Mulitlingual Django Addendum

Adding internationalization suppport for the non-CMS snippet manager

Django Addendum is a little library I wrote a couple years back to solve a recurring problem: making copy snippets on a web page editable. More specifically, making arbitrary blocks of text in Django templates admin editable regardless of the template’s application source.

It’s pretty simple: you tag a block of text using the snippet template tag - this is the default text - and then by using the snippet name you can add updated copy via the admin. The template tag does the lookup. It’s designed to work with caching enabled so that after the first cache miss - if there is one - there’s only one database query until the cached value is added.

A few people requested multilingual support and it became apparent that this would be really valuable to quite a few people. I put it off long enough and after some investigation into the alternatives decided to draft up a new release.

Model translations

The obvious strategy was to integrate with an existing Django model translation app. I had previous and fairly happy experience with the fittingly named django-modeltranslation package so looked there first. However based on my memory and a fresh review it seems a better fit for direct project integration. It works by adding new attributes (i.e. table columns) for each translated language of each targeted content attribute (table column). As you might guess this requires migrations, project specific migrations. This is a non-starter for a reuasable app.

I also took at a look at django-hvad which uses a different strategy to accomplish a similar goal. Regardless of schema migration issues this package would require subclassing a custom meta model class for the core models, which means requiring the hvad package with Django Addendum. Using either one of these of course means making a decision about what model translation library Django Addendum users should use on the rest of their sites, or at least add an additional requirements.

At this point is just seemed more straightforward to add in some translations directly.

Model and table strategy

There are three ways to go about adding the translations:

  1. Allow the addition of language specific attributes/columns (e.g. text_en, text_es)
  2. Create language specific rows/instances using a language attribute/column
  3. Add a distinct model/table for translations

The first would be my choice for a totally project-managed app, but for a reusable app this goes out the window for reasons stated above.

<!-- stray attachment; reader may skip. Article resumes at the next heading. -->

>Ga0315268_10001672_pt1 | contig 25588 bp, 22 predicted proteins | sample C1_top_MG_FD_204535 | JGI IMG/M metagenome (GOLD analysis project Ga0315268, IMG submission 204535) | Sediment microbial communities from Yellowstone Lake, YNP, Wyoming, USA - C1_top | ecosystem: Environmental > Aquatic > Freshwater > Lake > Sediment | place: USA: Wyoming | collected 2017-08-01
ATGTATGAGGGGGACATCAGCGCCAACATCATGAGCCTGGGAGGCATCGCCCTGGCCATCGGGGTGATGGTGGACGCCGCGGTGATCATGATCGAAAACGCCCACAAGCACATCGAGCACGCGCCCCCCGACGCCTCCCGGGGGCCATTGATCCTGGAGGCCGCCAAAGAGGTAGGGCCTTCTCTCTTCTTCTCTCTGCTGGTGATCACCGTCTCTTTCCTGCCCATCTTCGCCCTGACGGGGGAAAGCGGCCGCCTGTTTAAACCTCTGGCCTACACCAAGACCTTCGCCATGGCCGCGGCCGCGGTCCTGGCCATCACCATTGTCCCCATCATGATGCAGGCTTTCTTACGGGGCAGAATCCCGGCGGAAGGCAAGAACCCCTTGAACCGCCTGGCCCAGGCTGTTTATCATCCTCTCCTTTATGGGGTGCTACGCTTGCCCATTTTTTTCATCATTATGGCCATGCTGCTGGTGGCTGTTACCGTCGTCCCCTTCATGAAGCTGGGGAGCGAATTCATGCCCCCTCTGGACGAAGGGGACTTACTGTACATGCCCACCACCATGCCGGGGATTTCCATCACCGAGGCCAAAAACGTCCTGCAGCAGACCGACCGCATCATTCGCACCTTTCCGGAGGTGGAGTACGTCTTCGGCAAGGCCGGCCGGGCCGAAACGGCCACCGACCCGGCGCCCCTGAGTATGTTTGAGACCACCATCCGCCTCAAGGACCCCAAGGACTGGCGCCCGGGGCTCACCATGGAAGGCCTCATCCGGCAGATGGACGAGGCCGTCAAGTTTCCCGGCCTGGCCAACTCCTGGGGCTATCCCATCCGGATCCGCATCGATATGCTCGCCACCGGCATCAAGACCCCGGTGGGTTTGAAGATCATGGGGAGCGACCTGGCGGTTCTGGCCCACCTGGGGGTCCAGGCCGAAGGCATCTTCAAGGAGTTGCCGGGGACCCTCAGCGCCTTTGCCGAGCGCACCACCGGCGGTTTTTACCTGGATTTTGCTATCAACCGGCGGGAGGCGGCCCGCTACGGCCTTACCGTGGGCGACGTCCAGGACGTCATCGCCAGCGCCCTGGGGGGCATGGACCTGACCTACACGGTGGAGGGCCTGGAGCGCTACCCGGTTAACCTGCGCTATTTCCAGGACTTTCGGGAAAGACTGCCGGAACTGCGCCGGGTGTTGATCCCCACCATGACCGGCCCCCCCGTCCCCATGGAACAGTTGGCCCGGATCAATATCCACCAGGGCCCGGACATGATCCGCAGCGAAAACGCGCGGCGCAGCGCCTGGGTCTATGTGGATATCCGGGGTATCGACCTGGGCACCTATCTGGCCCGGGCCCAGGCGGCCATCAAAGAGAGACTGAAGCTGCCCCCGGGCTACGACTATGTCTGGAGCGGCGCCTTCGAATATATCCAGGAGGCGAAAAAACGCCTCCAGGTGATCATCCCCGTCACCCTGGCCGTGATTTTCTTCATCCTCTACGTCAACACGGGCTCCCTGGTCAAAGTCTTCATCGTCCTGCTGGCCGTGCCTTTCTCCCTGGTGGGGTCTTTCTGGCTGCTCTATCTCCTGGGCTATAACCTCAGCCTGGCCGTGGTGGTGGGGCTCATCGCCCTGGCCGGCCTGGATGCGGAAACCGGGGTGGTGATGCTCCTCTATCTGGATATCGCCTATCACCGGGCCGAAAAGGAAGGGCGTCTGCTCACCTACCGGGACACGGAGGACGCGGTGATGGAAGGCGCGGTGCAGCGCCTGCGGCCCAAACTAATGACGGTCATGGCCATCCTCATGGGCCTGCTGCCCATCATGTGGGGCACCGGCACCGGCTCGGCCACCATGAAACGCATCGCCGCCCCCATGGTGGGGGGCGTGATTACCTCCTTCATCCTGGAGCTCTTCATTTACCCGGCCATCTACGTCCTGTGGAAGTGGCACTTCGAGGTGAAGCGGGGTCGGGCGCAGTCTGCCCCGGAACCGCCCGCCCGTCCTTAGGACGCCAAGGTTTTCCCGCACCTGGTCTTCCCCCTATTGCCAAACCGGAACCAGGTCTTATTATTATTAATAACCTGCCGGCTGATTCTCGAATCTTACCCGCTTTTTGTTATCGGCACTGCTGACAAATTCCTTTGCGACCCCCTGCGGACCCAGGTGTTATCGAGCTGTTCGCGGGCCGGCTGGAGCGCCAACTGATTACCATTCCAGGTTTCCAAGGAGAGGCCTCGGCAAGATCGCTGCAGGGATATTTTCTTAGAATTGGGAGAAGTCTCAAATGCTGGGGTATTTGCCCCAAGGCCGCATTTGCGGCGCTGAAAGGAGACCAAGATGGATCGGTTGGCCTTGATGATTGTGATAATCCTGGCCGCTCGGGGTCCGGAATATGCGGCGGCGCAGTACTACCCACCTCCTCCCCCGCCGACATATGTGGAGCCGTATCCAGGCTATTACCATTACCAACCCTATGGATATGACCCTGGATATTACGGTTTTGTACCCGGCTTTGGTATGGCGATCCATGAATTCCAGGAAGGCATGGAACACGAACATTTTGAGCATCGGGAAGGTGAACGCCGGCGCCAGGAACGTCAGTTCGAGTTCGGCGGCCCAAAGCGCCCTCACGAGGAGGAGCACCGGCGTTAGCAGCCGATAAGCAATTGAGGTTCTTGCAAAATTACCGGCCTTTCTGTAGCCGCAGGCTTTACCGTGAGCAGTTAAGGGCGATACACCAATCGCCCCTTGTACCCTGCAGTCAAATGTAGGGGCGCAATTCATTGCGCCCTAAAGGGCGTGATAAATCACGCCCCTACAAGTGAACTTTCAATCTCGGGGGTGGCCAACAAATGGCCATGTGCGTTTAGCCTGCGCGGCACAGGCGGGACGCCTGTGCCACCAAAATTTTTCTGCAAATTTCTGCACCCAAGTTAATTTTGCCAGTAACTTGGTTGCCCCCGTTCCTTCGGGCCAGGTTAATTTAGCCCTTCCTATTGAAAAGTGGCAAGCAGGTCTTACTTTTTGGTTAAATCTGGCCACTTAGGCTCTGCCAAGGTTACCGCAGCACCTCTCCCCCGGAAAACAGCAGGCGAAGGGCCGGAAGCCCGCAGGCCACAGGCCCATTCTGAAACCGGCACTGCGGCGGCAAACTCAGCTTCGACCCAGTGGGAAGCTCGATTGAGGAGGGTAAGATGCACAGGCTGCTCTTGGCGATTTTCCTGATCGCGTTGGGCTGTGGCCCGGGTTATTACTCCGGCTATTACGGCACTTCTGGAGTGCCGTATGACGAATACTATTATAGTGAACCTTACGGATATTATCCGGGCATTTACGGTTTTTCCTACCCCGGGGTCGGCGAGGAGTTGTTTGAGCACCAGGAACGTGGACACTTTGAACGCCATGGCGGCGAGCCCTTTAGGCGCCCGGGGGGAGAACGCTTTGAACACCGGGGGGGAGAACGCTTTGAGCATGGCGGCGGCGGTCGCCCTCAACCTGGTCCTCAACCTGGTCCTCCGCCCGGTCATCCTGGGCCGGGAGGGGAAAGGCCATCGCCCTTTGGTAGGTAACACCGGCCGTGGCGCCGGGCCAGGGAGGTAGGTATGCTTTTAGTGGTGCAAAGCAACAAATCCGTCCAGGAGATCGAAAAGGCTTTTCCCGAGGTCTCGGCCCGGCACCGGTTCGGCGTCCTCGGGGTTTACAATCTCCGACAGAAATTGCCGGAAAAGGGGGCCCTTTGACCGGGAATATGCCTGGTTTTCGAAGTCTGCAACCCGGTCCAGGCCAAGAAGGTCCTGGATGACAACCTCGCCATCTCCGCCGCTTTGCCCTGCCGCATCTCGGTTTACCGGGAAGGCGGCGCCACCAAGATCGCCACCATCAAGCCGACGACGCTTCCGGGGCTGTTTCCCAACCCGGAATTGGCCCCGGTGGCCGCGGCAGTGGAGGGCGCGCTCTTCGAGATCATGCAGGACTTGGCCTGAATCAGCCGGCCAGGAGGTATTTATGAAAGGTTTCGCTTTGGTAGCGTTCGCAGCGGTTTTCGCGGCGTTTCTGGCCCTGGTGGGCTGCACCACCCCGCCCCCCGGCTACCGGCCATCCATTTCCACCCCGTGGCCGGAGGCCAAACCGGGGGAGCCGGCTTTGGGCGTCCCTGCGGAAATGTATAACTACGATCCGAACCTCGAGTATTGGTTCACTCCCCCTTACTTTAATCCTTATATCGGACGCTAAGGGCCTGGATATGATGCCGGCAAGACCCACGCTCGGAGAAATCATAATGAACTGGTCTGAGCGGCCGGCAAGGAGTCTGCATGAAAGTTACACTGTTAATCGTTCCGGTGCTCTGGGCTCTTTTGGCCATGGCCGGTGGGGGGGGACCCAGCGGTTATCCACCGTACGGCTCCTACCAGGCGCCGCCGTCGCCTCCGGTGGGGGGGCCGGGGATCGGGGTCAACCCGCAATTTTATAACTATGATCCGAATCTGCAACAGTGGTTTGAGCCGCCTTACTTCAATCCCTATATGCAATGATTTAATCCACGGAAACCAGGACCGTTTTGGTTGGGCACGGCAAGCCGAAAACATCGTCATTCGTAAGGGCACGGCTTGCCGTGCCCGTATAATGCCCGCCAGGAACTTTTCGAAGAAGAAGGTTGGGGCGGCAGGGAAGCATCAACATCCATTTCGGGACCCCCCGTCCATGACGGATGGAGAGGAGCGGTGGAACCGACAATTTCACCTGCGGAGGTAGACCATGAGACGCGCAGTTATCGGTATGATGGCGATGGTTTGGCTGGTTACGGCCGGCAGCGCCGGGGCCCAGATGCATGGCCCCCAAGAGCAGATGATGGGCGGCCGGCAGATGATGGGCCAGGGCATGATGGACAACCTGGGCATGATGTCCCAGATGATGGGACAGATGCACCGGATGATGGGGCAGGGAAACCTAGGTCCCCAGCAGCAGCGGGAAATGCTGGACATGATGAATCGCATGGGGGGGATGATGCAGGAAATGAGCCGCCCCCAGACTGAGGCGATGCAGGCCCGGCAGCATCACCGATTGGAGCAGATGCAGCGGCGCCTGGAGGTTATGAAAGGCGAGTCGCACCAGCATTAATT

In comparison to the third strategy the second has a lot going for it: it’s simple and especially in the context of the Django ORM would require fewer queries (pretty hard to run a UNION query in the ORM). However I really wanted to be able to use a default snippet and to be able to edit all the content for a given snippet on one page.

The Django admin’s inline admin classes make editing related content on one page a cinch, so it made sense to add the new model. There’s a side benefit for non-i18n users as well - it makes it easy to hide this functionality if you don’t need it.

Modifying the cache strategy

The next component was the cache. Caching is very important for how Django Addendum works. Performance in general is a good reason, but also it just feels dirty initiating database calls from a template.

The previous release used a manager method cache lookup that returned a Snippet instance from cache, a snippet instance from the database (after updating the cache), or None. The new version needs to account for multiple languages in a different model as well as a fallback snippet (the default).

The first strategy I tried was adding each snippet-language combination to the cache using its own key. The downside to this is the cache miss scenario. Worst case: language specific cache miss, language specific database miss, default snippet cache miss, default snippet database miss. In the scenario of a missing translation for a present snippet that still means an aniticpated cache miss every single time to check for the translation.

I’m quite opposed to inserting unnessary backend service calls in other people’s websites.

The updated content caching strategy consists of caching all of a snippet’s content - translations included - in a single language-keyed dictionary for a given snippet. For a given snippet a missed translation is simply handled by a default dictionary lookup for the given snippet.

Moving away from caching Snippet objects means deprecating the manager class, which was used only for getting cached snippets. Cache management is handled by two functions - a getter and setter, respectively - including an update function called on save by both the Snippet model and the SnippetTranslation model, ensuring the cached content is always up to date.

Creating an upgrade path

Adding translation support is now as simple as enabling internationalization in your Django project - and writing snippet translations, of course.

To ensure the new cache format plays nice with existing installations a new management command is available to update all snippets. And as mentioned earlier, if i18n is disabled in your project, you won’t see any of this. The SnippetTranslation class is not exposed in the Django admin except through an inline, and that is condtionally hidden based on the i18n setting status in the project. Monolingual sites won’t change, cache excepted.

And if anybody has any advice on fixing PyPI README formatting I’d love to hear it!

Originally published November 2014

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